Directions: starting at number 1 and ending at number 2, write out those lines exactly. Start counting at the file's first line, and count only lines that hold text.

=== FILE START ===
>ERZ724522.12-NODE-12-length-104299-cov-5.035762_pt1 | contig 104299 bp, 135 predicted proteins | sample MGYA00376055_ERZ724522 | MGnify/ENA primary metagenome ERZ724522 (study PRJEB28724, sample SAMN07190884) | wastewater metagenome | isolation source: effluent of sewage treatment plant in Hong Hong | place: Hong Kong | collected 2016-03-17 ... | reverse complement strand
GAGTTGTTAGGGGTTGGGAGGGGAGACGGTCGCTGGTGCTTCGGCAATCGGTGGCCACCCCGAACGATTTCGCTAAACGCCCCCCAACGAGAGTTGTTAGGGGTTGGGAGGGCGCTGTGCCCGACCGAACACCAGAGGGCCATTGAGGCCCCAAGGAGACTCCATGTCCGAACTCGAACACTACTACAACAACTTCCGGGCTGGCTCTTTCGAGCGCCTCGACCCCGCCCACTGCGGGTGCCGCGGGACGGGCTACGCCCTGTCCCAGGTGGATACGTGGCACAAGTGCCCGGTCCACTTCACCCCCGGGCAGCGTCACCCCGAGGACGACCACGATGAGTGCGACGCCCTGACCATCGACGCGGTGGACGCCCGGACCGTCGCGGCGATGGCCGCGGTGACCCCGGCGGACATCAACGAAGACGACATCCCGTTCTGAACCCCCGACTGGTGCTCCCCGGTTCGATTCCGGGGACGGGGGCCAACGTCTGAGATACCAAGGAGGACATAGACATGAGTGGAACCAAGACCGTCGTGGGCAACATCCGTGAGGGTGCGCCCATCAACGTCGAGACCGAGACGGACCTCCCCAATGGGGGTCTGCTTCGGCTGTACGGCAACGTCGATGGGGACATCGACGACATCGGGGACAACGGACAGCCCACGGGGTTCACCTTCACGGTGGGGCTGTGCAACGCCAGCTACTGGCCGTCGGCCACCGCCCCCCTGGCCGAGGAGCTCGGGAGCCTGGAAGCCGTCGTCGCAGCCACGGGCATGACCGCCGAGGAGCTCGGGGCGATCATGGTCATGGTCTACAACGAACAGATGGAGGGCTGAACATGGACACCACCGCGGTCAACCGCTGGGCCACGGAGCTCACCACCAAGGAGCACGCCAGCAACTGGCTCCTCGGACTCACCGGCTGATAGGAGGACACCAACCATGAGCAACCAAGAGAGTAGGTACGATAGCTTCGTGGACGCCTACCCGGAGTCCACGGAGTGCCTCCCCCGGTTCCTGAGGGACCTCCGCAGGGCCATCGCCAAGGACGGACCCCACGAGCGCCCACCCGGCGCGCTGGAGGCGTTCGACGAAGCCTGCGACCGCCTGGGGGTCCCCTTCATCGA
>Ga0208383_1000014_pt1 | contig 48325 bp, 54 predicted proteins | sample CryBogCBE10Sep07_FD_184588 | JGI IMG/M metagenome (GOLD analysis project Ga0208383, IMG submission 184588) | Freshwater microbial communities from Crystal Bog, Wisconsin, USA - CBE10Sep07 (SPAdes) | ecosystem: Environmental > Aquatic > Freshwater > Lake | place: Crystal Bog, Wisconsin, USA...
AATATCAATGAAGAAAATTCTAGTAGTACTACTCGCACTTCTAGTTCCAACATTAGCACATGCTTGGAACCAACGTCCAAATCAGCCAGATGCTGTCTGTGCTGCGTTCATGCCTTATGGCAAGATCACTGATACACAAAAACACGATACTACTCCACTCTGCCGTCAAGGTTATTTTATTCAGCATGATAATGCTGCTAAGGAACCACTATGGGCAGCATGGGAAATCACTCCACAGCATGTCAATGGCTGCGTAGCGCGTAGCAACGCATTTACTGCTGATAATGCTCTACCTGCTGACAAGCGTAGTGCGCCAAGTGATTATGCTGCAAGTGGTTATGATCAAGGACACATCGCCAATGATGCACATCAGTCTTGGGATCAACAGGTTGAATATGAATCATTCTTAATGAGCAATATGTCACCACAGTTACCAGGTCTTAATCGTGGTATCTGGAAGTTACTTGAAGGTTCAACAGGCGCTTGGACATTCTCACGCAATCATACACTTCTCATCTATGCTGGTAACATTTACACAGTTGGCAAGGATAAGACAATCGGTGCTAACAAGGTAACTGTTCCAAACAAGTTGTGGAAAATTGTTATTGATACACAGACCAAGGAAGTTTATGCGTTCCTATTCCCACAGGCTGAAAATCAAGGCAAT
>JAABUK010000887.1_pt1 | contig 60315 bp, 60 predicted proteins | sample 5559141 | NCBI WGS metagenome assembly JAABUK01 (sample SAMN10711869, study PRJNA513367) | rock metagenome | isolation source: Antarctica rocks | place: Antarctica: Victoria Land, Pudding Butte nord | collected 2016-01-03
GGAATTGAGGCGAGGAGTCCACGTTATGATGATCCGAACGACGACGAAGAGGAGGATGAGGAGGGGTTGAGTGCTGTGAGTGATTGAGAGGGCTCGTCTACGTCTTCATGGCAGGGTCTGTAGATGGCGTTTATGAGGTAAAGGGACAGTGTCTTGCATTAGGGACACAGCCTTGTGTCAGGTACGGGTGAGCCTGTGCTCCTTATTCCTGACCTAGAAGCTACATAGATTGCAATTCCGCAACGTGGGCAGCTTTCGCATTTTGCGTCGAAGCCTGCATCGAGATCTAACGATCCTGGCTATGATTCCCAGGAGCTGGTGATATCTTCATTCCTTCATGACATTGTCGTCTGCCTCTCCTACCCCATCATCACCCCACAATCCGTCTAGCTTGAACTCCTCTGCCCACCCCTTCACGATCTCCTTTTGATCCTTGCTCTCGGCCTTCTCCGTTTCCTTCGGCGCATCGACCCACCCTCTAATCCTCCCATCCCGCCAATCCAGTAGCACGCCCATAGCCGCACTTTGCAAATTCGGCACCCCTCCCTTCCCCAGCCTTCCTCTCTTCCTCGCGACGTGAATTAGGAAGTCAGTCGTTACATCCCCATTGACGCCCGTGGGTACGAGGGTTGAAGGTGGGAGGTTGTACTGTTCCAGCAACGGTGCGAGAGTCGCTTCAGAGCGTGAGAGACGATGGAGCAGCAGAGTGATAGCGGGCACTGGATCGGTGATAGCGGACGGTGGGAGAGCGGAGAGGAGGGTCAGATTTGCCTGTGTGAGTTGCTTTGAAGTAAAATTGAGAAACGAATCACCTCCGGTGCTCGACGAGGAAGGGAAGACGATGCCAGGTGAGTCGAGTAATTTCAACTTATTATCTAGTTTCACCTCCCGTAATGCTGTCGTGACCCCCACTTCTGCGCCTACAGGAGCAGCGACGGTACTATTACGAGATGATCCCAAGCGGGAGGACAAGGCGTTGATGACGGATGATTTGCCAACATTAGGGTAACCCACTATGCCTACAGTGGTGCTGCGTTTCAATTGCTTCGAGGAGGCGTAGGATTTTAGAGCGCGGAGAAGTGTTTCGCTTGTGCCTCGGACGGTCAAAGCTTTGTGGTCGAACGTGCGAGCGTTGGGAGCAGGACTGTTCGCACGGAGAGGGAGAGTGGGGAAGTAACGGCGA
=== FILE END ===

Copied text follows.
>ERZ724522.12-NODE-12-length-104299-cov-5.035762_pt1 | contig 104299 bp, 135 predicted proteins | sample MGYA00376055_ERZ724522 | MGnify/ENA primary metagenome ERZ724522 (study PRJEB28724, sample SAMN07190884) | wastewater metagenome | isolation source: effluent of sewage treatment plant in Hong Hong | place: Hong Kong | collected 2016-03-17 ... | reverse complement strand
GAGTTGTTAGGGGTTGGGAGGGGAGACGGTCGCTGGTGCTTCGGCAATCGGTGGCCACCCCGAACGATTTCGCTAAACGCCCCCCAACGAGAGTTGTTAGGGGTTGGGAGGGCGCTGTGCCCGACCGAACACCAGAGGGCCATTGAGGCCCCAAGGAGACTCCATGTCCGAACTCGAACACTACTACAACAACTTCCGGGCTGGCTCTTTCGAGCGCCTCGACCCCGCCCACTGCGGGTGCCGCGGGACGGGCTACGCCCTGTCCCAGGTGGATACGTGGCACAAGTGCCCGGTCCACTTCACCCCCGGGCAGCGTCACCCCGAGGACGACCACGATGAGTGCGACGCCCTGACCATCGACGCGGTGGACGCCCGGACCGTCGCGGCGATGGCCGCGGTGACCCCGGCGGACATCAACGAAGACGACATCCCGTTCTGAACCCCCGACTGGTGCTCCCCGGTTCGATTCCGGGGACGGGGGCCAACGTCTGAGATACCAAGGAGGACATAGACATGAGTGGAACCAAGACCGTCGTGGGCAACATCCGTGAGGGTGCGCCCATCAACGTCGAGACCGAGACGGACCTCCCCAATGGGGGTCTGCTTCGGCTGTACGGCAACGTCGATGGGGACATCGACGACATCGGGGACAACGGACAGCCCACGGGGTTCACCTTCACGGTGGGGCTGTGCAACGCCAGCTACTGGCCGTCGGCCACCGCCCCCCTGGCCGAGGAGCTCGGGAGCCTGGAAGCCGTCGTCGCAGCCACGGGCATGACCGCCGAGGAGCTCGGGGCGATCATGGTCATGGTCTACAACGAACAGATGGAGGGCTGAACATGGACACCACCGCGGTCAACCGCTGGGCCACGGAGCTCACCACCAAGGAGCACGCCAGCAACTGGCTCCTCGGACTCACCGGCTGATAGGAGGACACCAACCATGAGCAACCAAGAGAGTAGGTACGATAGCTTCGTGGACGCCTACCCGGAGTCCACGGAGTGCCTCCCCCGGTTCCTGAGGGACCTCCGCAGGGCCATCGCCAAGGACGGACCCCACGAGCGCCCACCCGGCGCGCTGGAGGCGTTCGACGAAGCCTGCGACCGCCTGGGGGTCCCCTTCATCGA